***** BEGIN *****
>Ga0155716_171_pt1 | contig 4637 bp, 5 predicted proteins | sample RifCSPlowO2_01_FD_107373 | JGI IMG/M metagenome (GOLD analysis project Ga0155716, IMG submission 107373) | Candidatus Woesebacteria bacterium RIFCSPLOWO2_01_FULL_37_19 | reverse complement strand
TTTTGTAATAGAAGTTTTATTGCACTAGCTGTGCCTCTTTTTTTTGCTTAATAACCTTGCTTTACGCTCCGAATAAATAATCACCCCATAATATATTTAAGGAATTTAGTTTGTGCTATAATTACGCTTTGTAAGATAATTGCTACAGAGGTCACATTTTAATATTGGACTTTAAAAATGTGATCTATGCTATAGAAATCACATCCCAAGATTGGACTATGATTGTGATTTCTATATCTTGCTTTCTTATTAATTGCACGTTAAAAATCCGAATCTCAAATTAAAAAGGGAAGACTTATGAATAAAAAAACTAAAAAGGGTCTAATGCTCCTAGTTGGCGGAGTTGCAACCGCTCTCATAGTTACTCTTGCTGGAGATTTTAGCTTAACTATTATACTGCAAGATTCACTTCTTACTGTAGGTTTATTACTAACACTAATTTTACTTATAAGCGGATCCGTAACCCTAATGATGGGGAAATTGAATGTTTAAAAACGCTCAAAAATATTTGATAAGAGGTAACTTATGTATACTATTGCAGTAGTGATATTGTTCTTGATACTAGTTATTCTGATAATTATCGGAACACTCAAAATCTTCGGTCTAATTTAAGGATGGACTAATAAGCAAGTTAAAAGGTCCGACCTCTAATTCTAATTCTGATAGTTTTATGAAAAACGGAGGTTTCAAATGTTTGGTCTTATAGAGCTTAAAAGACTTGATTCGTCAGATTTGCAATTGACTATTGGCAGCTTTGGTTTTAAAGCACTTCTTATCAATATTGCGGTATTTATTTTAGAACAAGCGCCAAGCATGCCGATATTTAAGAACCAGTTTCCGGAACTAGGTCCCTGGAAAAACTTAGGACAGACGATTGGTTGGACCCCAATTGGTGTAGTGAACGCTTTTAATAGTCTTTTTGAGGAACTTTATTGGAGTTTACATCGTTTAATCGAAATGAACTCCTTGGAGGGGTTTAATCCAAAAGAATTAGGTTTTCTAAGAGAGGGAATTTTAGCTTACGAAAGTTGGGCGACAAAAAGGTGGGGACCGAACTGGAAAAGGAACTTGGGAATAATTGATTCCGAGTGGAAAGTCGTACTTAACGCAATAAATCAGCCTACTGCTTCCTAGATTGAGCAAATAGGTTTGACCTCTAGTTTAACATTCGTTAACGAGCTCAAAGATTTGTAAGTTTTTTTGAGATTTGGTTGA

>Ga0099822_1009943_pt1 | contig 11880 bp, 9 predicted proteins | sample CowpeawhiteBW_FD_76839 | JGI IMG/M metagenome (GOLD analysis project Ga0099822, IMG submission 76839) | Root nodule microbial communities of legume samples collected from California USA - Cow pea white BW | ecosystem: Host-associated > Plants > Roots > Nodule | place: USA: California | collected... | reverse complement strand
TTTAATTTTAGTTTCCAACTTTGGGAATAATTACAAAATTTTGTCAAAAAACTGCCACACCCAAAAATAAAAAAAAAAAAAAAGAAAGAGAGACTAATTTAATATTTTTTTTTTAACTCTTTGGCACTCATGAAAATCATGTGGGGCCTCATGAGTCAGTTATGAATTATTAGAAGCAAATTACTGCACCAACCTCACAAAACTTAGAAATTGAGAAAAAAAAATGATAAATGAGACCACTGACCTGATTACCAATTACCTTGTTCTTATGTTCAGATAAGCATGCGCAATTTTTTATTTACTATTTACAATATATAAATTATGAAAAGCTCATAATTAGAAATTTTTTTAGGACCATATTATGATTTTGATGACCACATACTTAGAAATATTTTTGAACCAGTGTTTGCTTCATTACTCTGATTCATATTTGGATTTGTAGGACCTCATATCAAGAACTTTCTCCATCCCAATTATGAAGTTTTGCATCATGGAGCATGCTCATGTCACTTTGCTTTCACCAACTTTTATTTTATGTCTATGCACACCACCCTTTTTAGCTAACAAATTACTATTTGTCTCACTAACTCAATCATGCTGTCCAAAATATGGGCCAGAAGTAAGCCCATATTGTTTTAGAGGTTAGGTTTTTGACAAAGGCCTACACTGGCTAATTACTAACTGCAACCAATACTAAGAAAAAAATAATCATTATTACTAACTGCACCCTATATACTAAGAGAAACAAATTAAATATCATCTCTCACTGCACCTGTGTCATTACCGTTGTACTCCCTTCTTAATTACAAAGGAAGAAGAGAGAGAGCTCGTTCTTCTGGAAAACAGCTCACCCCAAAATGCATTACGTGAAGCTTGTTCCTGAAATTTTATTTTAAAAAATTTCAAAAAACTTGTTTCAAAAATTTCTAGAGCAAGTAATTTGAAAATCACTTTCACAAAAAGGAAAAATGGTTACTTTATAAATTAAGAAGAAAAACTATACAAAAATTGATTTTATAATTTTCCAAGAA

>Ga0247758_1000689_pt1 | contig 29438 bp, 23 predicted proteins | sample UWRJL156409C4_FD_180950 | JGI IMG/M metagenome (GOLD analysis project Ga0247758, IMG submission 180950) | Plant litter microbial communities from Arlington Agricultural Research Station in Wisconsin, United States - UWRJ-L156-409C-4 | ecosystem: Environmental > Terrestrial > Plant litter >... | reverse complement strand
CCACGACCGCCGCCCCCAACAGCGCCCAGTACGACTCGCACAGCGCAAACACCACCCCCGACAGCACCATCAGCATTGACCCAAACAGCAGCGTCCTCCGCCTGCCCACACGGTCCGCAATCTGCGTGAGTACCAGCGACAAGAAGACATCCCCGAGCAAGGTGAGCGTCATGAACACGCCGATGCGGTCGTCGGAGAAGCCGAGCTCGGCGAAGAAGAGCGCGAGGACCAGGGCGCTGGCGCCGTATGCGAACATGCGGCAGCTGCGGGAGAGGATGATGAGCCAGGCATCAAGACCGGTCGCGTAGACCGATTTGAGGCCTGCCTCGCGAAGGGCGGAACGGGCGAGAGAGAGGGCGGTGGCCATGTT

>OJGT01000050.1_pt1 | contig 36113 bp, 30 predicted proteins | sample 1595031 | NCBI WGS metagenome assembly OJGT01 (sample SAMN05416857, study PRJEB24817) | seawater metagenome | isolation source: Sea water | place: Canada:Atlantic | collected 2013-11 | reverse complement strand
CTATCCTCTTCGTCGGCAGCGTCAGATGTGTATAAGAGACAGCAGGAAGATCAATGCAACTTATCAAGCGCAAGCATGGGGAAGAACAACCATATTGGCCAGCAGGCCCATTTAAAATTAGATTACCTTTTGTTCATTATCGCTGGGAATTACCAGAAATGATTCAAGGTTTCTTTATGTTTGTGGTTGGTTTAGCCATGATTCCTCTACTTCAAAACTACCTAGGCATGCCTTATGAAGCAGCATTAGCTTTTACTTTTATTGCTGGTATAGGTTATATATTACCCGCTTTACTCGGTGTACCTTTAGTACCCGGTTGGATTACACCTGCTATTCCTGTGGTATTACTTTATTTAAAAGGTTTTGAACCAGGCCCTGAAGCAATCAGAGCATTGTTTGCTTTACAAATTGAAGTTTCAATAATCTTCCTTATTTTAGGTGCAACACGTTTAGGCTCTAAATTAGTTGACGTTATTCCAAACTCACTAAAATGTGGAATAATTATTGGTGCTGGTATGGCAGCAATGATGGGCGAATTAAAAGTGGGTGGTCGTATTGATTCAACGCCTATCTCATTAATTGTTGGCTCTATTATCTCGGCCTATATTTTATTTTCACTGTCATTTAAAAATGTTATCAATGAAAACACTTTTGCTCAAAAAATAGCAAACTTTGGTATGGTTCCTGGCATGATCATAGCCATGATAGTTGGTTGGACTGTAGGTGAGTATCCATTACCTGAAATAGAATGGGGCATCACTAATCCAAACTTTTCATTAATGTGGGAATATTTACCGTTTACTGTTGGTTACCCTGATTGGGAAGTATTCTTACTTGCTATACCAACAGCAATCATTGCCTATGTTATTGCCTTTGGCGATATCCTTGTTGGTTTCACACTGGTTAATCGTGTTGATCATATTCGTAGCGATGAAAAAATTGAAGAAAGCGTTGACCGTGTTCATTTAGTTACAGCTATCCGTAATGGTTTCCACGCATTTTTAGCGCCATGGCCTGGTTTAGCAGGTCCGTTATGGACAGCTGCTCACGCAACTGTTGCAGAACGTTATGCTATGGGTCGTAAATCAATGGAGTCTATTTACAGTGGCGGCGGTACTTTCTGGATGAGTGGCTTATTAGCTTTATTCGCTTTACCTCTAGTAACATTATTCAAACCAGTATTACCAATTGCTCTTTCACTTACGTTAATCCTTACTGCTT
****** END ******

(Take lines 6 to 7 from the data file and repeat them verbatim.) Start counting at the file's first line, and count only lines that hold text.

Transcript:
CCACGACCGCCGCCCCCAACAGCGCCCAGTACGACTCGCACAGCGCAAACACCACCCCCGACAGCACCATCAGCATTGACCCAAACAGCAGCGTCCTCCGCCTGCCCACACGGTCCGCAATCTGCGTGAGTACCAGCGACAAGAAGACATCCCCGAGCAAGGTGAGCGTCATGAACACGCCGATGCGGTCGTCGGAGAAGCCGAGCTCGGCGAAGAAGAGCGCGAGGACCAGGGCGCTGGCGCCGTATGCGAACATGCGGCAGCTGCGGGAGAGGATGATGAGCCAGGCATCAAGACCGGTCGCGTAGACCGATTTGAGGCCTGCCTCGCGAAGGGCGGAACGGGCGAGAGAGAGGGCGGTGGCCATGTT

>OJGT01000050.1_pt1 | contig 36113 bp, 30 predicted proteins | sample 1595031 | NCBI WGS metagenome assembly OJGT01 (sample SAMN05416857, study PRJEB24817) | seawater metagenome | isolation source: Sea water | place: Canada:Atlantic | collected 2013-11 | reverse complement strand